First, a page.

US Defense Secretary Robert Gates launched a series of meetings with top Chinese generals Monday in a bid to shore up rocky military ties with Beijing, amid US concern over China’s advanced weaponry.
The trip to China by Gates, his first since 2007, comes just days ahead of a crucial visit to Washington by Chinese President Hu Jintao, and both sides are keen to show some progress in defence ties.
The Pentagon chief sat down early Monday with China’s defence minister, General Liang Guanglie, China’s Xinhua news agency reported.
Beijing broke off military relations with the United States a year ago over Washington’s sale of more than $6 billion in arms to rival Taiwan, and tentative plans for an earlier visit by Gates were called off.
US officials, including Gates, have for years appealed to China to embrace a permanent dialogue between military leaders regardless of political disputes, but the Chinese have tended to view defence relations as a bargaining chip.
China is riding an economic boom and flexing its military might, with ambitious plans to invest in sophisticated aircraft, missiles, ships and submarines.
Two weeks ago, Liang vowed to keep up investments in new weapons, saying China would “push forward preparations for military conflict in every strategic direction”.
The United States, however, is under mounting fiscal strain, forced to cut back some weapons programmes even as it fights a grinding war in Afghanistan and still has tens of thousands of troops in Iraq.
Before arriving late Sunday for three days of talks, Gates said he would appeal for a reliable security dialogue with China to avoid possible miscalculations, but expressed concern over the Asian power’s anti-ship missiles and a new stealth fighter jet.
“They clearly have the potential to put some of our capabilities at risk. And we have to pay attention to them, we have to respond appropriately with our own programmes,” Gates told reporters travelling on his plane.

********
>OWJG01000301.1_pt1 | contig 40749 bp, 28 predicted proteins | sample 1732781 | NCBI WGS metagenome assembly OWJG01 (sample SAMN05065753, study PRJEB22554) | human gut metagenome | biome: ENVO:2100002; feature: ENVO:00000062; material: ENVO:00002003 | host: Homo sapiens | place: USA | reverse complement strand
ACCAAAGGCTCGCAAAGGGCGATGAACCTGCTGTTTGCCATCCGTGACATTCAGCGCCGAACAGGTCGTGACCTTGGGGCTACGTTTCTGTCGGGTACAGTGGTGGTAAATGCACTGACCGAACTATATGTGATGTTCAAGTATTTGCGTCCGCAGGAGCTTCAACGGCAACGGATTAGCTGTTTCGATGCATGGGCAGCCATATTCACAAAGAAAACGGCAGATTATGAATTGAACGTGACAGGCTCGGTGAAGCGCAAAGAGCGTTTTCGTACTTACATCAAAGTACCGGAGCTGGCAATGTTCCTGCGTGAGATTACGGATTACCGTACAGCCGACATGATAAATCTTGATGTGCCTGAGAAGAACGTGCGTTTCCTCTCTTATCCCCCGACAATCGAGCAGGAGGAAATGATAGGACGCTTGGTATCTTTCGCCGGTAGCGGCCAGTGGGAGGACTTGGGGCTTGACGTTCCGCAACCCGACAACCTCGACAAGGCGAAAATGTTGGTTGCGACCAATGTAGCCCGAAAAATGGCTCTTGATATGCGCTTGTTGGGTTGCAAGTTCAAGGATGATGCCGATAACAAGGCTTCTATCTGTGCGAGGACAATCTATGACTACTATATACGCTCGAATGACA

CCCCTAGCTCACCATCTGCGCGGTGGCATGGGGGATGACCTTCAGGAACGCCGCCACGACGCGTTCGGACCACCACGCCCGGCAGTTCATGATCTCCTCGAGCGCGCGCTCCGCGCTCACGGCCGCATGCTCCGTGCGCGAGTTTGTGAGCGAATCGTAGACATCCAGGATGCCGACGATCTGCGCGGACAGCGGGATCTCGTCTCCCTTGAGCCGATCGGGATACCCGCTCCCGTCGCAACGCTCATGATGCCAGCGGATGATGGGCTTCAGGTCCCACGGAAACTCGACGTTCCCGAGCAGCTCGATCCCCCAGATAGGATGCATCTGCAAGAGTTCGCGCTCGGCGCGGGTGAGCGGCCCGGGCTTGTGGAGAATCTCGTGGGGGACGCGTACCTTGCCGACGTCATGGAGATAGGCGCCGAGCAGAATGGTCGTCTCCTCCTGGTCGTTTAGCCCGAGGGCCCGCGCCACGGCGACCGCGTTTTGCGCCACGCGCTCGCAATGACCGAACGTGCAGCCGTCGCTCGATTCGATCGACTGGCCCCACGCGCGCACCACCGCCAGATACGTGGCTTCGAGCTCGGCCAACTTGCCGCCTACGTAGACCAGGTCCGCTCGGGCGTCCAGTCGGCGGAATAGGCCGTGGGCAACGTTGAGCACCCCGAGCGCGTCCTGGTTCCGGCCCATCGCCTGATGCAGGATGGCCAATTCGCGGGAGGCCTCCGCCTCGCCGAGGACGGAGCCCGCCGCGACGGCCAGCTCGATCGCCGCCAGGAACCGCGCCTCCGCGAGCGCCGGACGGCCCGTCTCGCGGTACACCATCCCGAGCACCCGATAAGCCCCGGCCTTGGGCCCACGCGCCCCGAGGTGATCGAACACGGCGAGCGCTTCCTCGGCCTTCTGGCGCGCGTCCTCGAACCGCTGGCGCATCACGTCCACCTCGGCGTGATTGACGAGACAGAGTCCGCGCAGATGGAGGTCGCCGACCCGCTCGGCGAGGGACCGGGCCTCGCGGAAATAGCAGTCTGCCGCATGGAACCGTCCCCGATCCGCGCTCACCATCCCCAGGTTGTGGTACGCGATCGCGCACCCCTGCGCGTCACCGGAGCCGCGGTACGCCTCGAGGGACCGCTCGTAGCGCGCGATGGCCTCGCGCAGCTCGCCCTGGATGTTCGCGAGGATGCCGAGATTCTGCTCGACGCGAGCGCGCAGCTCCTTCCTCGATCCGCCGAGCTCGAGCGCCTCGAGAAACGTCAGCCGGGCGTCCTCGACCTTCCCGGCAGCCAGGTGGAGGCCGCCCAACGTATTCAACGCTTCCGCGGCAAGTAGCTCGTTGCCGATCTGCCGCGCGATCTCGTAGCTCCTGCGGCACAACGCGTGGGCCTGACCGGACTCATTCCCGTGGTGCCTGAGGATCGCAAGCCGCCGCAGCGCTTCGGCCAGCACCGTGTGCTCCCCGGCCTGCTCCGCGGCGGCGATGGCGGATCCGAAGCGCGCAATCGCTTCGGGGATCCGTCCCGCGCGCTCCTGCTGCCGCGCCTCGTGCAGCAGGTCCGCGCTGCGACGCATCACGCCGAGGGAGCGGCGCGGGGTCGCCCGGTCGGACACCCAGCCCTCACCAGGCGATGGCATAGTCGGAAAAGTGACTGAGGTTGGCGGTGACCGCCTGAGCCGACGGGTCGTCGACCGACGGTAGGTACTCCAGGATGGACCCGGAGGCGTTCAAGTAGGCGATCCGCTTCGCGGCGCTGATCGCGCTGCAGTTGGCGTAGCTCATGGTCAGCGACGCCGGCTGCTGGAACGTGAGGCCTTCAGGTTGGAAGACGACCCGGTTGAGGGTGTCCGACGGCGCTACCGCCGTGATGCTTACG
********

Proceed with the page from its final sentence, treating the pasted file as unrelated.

“My hope is that, through the strategic dialogue that I’m talking about, that maybe the need for some of these capabilities is reduced,” he said.
Photos surfaced in recent days of what appears to be China’s first stealth fighter jet — a development that has highlighted China’s military modernisation, as well as concerns in the region over its intentions.
Japan last month labelled Beijing’s military build-up a global “concern”, citing its increased assertiveness in the East and South China seas.
China has repeatedly insisted its military growth does not pose any threat.
Experts say the J-20 fighter will eventually rival the US Air Force’s F-22, the world’s only fully operational next-generation stealth fighter jet — and Gates admitted Beijing had made more progress than previously thought.
“What we’ve seen is they may be somewhat further along in the development of that aircraft than our intelligence had predicted,” he said.
Western military analysts say China is developing an anti-ship ballistic missile — a new version of its Dongfeng 21 missile — that could pierce the defences of even the most sturdy US naval ships and has a range far beyond Chinese waters.
The talks were also expected to cover recent tensions on the Korean peninsula, including China’s role in helping to ease a recent crisis that began after Pyongyang’s deadly shelling of a South Korean island in November.
After his talks in China, Gates heads to Tokyo on Wednesday and Seoul on Friday for meetings focused on the Korean crisis.
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